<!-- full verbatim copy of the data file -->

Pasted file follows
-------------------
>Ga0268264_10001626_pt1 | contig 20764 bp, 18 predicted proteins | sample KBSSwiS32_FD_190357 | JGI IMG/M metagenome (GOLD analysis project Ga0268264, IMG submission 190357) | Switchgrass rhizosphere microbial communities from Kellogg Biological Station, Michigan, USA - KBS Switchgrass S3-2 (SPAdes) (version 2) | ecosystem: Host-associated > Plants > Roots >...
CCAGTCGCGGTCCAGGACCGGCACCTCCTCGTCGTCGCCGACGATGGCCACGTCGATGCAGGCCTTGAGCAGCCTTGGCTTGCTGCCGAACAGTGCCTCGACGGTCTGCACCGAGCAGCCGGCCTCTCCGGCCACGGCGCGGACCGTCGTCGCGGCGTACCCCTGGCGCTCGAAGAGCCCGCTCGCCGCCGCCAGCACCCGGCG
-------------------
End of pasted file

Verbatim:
>Ga0268264_10001626_pt1 | contig 20764 bp, 18 predicted proteins | sample KBSSwiS32_FD_190357 | JGI IMG/M metagenome (GOLD analysis project Ga0268264, IMG submission 190357) | Switchgrass rhizosphere microbial communities from Kellogg Biological Station, Michigan, USA - KBS Switchgrass S3-2 (SPAdes) (version 2) | ecosystem: Host-associated > Plants > Roots >...
CCAGTCGCGGTCCAGGACCGGCACCTCCTCGTCGTCGCCGACGATGGCCACGTCGATGCAGGCCTTGAGCAGCCTTGGCTTGCTGCCGAACAGTGCCTCGACGGTCTGCACCGAGCAGCCGGCCTCTCCGGCCACGGCGCGGACCGTCGTCGCGGCGTACCCCTGGCGCTCGAAGAGCCCGCTCGCCGCCGCCAGCACCCGGCG